# In an observational study where matching is properly conducted, should we expect the $ATE$ to be equal to the $ATT$?

In a randomized study, I know that the $$ATE=ATT=ATC$$, where $$ATE$$ is the average treatment effect, $$ATT$$ is the average treatment effect on the treated, and $$ATC$$ is the average treatment effect on the control. In an observational study this is usually not the case.

If we have a matching procedure is that is properly conducted on a set of covariates $$X$$ such that unconfoundedness holds, i.e., where

$$(Y(1), Y(0)) \perp Z \mid X$$

where $$(Y(1), Y(0))$$ are the potential outcomes, $$Z$$ the treatment, and the $$\perp$$ symbol meaning independence, should we expect the $$ATE$$ to be equal to the $$ATT$$?

In such a scenario, would the $$ATC$$, then be then $$0$$? Or are there other factors at play?

The $$ATT$$, $$ATC$$, and $$ATE$$ are all average treatment effects averaging over a target group of individuals. The idea is that everyone has an individual treatment effect, and an average treatment effect is the average of the individual treatment effects across individuals in the target population/sample. Individuals' treatment effects vary from each other when the treatment effect depends on qualities of the individual, say, $$X$$, and different individuals have different values of $$X$$. This circumstance is known as treatment effect heterogeneity based on $$X$$. For example, it may be that a medicine works better for young people than it does for old people; there is treatment effect heterogeneity based on age.

When there is treatment effect heterogeneity based on $$X$$, the average treatment effect for a given group depends on the distribution of $$X$$ in that group. Returning to that example, the average effect of the medicine will be larger for a group of younger people that it will be for a group of older people. When the treated and control group have different distributions of $$X$$, the average treatment effect among the treated ($$ATT$$) will differ from the average treatment effect among the control ($$ATC$$), and both will differ from the average treatment effect in the entire sample ($$ATE$$). The treated and control groups will have different distributions of $$X$$ only when treatment depends on $$X$$ or a correlate of $$X$$, which is not the case in a randomized experiment, in which the distributions of all covariates, including $$X$$, are the same between the treated and control.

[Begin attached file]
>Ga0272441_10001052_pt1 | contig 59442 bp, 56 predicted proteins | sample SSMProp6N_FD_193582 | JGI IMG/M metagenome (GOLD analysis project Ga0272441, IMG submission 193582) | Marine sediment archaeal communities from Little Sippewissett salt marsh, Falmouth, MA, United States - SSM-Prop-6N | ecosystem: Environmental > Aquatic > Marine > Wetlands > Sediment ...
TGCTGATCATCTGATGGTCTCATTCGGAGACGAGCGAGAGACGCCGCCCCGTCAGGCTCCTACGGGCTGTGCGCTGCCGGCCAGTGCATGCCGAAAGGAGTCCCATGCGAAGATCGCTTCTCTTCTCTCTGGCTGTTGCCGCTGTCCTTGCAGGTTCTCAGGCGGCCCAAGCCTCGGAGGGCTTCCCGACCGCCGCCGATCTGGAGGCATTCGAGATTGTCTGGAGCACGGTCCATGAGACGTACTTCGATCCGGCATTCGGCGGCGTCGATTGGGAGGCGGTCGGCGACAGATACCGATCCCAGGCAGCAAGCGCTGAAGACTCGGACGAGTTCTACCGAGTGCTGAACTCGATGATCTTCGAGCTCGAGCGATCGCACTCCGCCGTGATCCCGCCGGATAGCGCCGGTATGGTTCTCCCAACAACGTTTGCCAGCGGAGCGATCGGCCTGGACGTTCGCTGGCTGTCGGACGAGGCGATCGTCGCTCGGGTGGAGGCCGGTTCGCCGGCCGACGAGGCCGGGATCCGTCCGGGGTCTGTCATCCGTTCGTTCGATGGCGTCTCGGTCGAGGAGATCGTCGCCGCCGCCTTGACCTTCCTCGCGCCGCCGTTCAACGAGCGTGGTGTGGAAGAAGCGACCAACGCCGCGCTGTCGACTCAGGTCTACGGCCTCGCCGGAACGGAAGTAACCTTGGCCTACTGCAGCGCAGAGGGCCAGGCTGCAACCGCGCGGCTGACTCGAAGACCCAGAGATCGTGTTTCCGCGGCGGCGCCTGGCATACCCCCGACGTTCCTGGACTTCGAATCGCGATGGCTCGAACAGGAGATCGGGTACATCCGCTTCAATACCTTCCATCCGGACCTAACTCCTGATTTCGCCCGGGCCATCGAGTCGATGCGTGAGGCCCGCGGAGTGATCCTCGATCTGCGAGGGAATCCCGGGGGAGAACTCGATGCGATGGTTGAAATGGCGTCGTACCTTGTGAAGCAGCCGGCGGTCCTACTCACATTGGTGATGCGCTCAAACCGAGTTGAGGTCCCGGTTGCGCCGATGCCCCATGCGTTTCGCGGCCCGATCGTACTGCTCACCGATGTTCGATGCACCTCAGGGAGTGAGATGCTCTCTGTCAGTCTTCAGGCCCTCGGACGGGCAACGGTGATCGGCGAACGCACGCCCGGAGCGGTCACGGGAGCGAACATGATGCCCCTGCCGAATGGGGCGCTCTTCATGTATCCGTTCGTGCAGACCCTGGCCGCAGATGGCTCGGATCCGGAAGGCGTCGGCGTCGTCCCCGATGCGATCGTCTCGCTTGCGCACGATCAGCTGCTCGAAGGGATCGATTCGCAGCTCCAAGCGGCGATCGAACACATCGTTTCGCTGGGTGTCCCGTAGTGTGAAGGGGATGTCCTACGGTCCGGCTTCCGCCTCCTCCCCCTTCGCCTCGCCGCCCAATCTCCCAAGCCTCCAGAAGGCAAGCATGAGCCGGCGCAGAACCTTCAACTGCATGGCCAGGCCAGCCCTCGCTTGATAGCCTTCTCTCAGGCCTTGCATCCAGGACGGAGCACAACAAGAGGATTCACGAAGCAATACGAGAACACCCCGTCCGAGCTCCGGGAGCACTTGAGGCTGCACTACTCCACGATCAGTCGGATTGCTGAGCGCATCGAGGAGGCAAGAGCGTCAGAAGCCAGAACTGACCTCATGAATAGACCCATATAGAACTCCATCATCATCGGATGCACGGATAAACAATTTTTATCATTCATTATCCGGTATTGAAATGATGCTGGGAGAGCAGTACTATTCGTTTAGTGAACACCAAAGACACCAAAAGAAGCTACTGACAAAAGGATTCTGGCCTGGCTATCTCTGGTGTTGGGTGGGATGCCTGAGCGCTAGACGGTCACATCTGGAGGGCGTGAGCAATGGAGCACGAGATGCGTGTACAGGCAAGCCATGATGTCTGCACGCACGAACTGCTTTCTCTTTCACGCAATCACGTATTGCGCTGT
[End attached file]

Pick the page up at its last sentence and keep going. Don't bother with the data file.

In matching as described by Stuart (2010) and Ho, Imai, King, and Stuart (2007) and implemented in the R package MatchIt, matching does indeed recover the $$ATT$$ if only control units are pruned away and no treated units are dropped. This is because the distribution of covariates in the matched control group is the same as the distribution of covariates in the original treated group, so the distribution of individual treatment effects will be that in the treated group. However, it is possible to estimate the $$ATE$$ using matching, as described by Abadie and Imbens (2006) and implemented in the R package Matching. In this method, the distribution of covariates in the matched sample is similar to that in the original sample.

Note that unconfoundedness and the conditional independence statement you wrote are a property of the causal system, not of a sample (matched or otherwise). It's a statement that says that it is possible to extract a causal effect using the observed data. It's not a description of a sample after matching. If that statement is true about the causal system, then any of several estimators (including matching, weighting, regression, etc.) has the potential to estimate the causal effect without bias.

To summarize, the average treatment effect across groups will differ when the distribution of individual treatment effects varies between the groups, which occurs when individual treatment effects depend on covariates and the distribution of those covariates varies between the groups. The $$ATT$$ and $$ATC$$ will differ when the distribution of covariates differs between the treated and control, which occurs in the absence of randomization.

Abadie, A., & Imbens, G. W. (2006). Large Sample Properties of Matching Estimators for Average Treatment Effects. Econometrica, 74(1), 235–267. https://doi.org/10.1111/j.1468-0262.2006.00655.x

Ho, D. E., Imai, K., King, G., & Stuart, E. A. (2007). Matching as Nonparametric Preprocessing for Reducing Model Dependence in Parametric Causal Inference. Political Analysis, 15(3), 199–236. https://doi.org/10.1093/pan/mpl013

Stuart, E. A. (2010). Matching Methods for Causal Inference: A Review and a Look Forward. Statistical Science, 25(1), 1–21. https://doi.org/10.1214/09-STS313

• Thank you very much, this is a really great answer and clears a lot of things. I have a quick question regarding when you write "...matching does indeed recover the $ATT$ if only control units are pruned away and no treated units are dropped". Is the reason we cannot drop treated units because if we were to drop treated units, we "lose" information regarding the distribution of the treated? Aug 19 '19 at 19:50
• Thank you for the kind words. Yes, that's right. The distribution of remaining individuals would not correspond to a natural group. Some researchers are not bothered by this, though. It's a matter of internal validity vs. external validity. If you see someone perform caliper matching and some treated units are not matched to any controls, the estimand is neither the ATT nor ATE but the average treatment effect in the matched sample.
– Noah
Aug 19 '19 at 19:53